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Black leg on kale

Images below of an affected kale leaf were taken June 2019. This was the first confirmed case on Long Island in at least 30 years. Leaf spots could be confused for Alternaria leaf spot, thus it may have occurred before. Spots are round, their center is a lighter (gray) color often with a darker, brown border, and they lack the target appearance that can occur with Alternaria leaf spot. Diagnostic is the very tiny round black structures that form in the center of these spots. (They can be hard to see without a magnifying lens.) These contain the pathogen’s spores which are dispersed by splashing water. Alternaria’s spores make those leaf spots appear dark and velvety, especially when humid. The black leg pathogen also causes seedling damping off and basal stem canker, and can grow down into roots.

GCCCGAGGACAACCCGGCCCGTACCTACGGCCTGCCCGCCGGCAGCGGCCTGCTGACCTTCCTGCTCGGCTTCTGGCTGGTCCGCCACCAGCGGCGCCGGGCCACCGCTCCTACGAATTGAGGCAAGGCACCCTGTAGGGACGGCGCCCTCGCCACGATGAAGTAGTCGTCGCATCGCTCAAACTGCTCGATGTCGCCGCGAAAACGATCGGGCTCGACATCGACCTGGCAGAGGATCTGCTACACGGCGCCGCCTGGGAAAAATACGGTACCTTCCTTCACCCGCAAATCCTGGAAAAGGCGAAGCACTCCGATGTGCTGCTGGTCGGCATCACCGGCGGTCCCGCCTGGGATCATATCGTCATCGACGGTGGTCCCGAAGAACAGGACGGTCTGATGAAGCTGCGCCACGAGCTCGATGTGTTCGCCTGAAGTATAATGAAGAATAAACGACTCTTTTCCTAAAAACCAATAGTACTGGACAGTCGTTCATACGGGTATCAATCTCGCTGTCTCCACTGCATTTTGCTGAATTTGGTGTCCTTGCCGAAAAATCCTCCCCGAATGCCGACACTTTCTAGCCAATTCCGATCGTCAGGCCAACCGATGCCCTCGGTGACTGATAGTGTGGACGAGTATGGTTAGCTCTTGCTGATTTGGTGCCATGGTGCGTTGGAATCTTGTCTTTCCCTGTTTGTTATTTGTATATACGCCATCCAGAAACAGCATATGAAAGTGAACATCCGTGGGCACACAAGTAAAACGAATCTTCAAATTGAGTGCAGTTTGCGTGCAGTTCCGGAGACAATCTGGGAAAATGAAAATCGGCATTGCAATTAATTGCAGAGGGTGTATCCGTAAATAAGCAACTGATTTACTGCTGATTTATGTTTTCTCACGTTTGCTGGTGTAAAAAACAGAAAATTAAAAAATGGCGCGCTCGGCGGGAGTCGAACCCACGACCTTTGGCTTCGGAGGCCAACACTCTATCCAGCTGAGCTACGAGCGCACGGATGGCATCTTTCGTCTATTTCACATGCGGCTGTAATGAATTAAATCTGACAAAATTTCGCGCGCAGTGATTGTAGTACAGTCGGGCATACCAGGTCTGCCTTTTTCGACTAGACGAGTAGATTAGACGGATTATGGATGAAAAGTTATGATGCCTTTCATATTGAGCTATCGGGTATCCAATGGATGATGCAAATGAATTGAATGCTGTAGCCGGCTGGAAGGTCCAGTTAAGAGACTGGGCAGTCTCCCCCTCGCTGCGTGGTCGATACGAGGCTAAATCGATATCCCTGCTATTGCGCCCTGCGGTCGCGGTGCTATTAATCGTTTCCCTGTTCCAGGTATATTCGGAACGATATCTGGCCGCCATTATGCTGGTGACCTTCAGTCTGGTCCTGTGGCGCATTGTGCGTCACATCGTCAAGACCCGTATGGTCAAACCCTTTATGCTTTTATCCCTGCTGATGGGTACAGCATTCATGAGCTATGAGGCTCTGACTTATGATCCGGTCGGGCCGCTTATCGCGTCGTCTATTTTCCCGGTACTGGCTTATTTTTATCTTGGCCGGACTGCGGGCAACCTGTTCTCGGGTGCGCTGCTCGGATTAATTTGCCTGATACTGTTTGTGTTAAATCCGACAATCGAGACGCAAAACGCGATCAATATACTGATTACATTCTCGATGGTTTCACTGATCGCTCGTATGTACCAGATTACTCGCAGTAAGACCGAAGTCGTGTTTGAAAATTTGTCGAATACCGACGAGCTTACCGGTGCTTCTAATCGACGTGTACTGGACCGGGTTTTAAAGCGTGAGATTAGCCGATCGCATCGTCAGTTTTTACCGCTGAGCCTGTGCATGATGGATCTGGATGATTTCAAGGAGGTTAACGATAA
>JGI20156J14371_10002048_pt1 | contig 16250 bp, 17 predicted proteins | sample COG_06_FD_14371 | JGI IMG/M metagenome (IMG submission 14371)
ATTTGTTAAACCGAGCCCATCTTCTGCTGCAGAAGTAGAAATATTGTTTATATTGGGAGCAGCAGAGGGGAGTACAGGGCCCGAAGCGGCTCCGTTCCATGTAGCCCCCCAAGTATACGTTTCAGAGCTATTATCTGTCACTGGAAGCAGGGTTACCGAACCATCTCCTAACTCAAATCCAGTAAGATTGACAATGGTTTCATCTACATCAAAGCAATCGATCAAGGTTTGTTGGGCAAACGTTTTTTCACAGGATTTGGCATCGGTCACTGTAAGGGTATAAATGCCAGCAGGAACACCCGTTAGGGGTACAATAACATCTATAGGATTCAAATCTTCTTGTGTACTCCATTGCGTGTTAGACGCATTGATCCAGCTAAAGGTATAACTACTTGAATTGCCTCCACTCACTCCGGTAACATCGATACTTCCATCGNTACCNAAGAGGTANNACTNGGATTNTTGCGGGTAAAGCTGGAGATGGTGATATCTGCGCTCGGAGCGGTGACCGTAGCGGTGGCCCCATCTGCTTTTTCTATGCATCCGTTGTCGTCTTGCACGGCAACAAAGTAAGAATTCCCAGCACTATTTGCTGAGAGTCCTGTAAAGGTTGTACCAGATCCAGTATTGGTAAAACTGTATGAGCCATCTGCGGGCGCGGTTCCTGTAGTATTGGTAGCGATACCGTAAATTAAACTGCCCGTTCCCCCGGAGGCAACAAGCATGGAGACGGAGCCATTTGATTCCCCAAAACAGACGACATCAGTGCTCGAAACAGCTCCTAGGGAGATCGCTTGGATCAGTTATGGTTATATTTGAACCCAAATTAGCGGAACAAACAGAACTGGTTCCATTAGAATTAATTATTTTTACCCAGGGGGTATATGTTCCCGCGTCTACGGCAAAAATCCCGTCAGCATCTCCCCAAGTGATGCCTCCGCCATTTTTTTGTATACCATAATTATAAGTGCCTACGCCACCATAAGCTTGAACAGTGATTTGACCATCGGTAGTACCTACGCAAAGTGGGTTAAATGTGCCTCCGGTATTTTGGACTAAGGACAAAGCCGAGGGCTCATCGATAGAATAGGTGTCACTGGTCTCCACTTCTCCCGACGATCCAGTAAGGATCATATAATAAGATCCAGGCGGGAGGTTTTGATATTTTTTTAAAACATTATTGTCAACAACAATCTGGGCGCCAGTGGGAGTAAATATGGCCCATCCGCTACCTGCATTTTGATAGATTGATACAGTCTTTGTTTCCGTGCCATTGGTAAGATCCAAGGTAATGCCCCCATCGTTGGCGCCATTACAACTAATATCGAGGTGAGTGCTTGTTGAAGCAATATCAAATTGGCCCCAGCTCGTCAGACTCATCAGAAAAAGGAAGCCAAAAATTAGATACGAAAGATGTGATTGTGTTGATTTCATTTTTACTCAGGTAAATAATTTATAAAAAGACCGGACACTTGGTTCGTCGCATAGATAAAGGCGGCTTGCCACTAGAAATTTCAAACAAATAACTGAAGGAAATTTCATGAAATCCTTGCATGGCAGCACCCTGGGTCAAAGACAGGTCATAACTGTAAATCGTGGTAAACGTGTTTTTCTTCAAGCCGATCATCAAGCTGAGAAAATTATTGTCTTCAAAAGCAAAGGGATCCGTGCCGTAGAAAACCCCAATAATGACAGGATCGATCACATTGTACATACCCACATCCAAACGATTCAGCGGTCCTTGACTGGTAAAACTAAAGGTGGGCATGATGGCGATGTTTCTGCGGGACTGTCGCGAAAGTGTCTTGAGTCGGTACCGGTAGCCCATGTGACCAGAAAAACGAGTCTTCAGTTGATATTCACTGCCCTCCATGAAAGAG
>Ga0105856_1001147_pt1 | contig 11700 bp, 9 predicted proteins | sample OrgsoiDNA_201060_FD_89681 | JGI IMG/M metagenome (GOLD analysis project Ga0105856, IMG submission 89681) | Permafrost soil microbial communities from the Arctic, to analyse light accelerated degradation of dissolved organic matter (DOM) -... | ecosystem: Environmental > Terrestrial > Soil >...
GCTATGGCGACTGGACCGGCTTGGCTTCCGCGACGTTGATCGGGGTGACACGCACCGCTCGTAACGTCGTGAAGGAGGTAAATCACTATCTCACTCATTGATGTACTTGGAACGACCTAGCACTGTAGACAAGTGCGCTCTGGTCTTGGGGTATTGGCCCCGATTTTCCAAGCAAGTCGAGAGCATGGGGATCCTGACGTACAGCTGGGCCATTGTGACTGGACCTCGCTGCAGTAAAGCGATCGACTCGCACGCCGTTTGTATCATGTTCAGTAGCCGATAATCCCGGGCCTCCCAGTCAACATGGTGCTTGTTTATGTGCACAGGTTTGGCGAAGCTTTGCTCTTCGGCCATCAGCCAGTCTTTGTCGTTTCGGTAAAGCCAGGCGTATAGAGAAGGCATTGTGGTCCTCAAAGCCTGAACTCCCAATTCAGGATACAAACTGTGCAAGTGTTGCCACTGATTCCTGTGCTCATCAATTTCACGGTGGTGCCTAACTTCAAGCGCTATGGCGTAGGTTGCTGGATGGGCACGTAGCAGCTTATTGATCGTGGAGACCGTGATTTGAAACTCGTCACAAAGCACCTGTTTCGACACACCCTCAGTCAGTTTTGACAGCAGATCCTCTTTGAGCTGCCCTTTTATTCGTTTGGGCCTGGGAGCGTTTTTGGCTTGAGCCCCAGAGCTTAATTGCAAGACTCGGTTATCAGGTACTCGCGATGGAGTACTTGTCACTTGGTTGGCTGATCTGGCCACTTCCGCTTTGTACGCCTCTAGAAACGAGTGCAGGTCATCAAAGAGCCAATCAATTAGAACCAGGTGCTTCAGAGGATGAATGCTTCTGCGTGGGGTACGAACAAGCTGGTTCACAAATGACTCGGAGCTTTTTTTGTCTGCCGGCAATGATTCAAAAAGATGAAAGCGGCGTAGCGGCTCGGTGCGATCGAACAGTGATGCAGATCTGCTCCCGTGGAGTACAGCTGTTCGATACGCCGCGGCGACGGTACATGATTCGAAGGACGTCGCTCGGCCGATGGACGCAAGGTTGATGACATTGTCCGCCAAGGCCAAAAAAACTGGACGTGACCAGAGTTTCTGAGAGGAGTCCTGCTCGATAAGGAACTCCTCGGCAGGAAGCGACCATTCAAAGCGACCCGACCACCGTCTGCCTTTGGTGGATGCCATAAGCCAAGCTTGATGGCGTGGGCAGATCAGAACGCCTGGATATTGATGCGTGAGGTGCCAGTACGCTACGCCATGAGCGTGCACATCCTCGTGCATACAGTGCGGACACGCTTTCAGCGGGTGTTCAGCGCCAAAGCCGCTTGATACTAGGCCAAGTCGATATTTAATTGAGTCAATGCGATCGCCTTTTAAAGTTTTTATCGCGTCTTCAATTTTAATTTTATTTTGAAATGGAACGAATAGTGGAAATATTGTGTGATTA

Black leg is considered an important disease.  Leaves with possible symptoms should be brought to a diagnostic laboratory (Long Island Horticultural Research & Extension Center (LIHREC)  on Long Island) for confirmation.  It has been uncommon in the region because it is rarely seed-borne anymore reflecting preventive actions of the seed industry (for example, Washington State Department of Agriculture has a Crucifer Quarantine ruling). The pathogen can survive in soil. 4-year rotation out of cruciferous crops is recommended. Cabrio is the only labeled fungicide for all crucifers.

black leg on kale

black leg on kale

black leg on kale

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